If you want a smart speaker and you must buy one as soon as possible, then consider the following. I have listed each in order of importance, at least as far as I’m concerned.

  1. Is security a key consideration when selecting a smart speaker? If so, stick to well-known brands only and consider a dedicated LAN for IoT devices.
  2. A smart speaker should have good audio i.e. it should sound good.
  3. It should not stain wooden surfaces – Apple, take note.
  4. It should be compatible with your desired intelligent digital assistant, whether Alexa, Cortana or other.
  5. It should be compatible with the smart devices and sensors you plan to add to your home or office.
  6. Are you restricted to specific services or can you access all, including those that compete with the product manufacturer? This means your desired services may be key to device selection.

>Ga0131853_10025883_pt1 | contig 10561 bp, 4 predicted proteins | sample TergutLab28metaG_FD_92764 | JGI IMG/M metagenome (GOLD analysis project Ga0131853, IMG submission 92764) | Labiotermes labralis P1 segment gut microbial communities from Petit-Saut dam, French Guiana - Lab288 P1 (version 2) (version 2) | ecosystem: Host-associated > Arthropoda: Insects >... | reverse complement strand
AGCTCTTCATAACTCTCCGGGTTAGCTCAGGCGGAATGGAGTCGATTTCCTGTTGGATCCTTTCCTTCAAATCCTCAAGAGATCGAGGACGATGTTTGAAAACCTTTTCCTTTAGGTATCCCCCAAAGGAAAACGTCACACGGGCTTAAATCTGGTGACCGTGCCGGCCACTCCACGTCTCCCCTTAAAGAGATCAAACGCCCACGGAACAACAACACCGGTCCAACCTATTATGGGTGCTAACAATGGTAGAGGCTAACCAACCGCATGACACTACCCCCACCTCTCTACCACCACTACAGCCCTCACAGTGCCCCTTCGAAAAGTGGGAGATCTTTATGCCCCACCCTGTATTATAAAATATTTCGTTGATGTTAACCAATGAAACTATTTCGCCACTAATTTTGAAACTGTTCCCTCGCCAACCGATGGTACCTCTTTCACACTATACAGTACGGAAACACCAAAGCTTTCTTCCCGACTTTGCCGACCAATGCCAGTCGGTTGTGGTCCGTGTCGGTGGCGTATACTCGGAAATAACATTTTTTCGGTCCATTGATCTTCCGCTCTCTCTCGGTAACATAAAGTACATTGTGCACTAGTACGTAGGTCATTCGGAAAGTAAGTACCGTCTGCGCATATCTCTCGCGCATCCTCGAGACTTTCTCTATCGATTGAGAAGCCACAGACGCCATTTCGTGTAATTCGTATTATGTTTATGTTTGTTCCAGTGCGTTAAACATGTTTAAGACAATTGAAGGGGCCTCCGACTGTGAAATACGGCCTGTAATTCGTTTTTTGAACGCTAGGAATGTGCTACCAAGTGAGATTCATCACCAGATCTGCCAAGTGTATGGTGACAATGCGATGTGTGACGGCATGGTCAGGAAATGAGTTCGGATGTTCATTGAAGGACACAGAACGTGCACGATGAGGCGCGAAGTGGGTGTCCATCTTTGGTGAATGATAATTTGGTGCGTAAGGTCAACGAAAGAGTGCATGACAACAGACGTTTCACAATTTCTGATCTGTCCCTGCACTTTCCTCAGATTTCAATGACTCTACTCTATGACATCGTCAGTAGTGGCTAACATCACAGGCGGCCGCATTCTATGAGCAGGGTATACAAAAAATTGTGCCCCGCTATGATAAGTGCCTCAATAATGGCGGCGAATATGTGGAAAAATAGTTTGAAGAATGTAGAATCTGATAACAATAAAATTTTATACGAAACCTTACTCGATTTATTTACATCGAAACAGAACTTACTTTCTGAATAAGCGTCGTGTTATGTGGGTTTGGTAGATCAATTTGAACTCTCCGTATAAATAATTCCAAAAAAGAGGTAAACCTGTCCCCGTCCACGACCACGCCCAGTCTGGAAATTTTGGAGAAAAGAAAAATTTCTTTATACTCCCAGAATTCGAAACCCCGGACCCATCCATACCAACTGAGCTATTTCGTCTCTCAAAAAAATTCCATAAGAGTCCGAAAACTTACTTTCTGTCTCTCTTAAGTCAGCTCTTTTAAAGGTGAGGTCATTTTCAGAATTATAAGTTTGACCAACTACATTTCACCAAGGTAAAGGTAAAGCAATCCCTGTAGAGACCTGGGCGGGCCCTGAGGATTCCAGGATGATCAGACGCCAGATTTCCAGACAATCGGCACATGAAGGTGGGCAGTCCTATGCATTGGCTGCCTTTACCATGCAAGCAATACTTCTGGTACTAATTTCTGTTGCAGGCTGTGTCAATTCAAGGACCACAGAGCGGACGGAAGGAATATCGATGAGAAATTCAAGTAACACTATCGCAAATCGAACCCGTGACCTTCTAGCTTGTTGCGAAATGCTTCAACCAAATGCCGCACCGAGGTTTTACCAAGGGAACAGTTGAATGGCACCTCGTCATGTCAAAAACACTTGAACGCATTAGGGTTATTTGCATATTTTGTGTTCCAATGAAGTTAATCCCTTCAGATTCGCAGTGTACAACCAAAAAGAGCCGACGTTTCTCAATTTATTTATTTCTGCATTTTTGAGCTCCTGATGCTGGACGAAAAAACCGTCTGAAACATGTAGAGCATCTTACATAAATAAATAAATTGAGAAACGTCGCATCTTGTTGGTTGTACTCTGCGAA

7. You realize that the ‘speaker’ aspect of this setup involves constant microphone monitoring in your home and office, with or without a wake word, it is constantly listening. If this is okay, then you are also confident that device providers will manage your audio data securely and only provide it to law enforcement when you annoy them in some way.
  8. Any smart devices added to your home or office should be secure by design. If not, don’t add them. Pay special attention to home security products.
  9. Feel free to check all surveys but Google speakers seem to be the smartest – recognizes pronouns for one thing.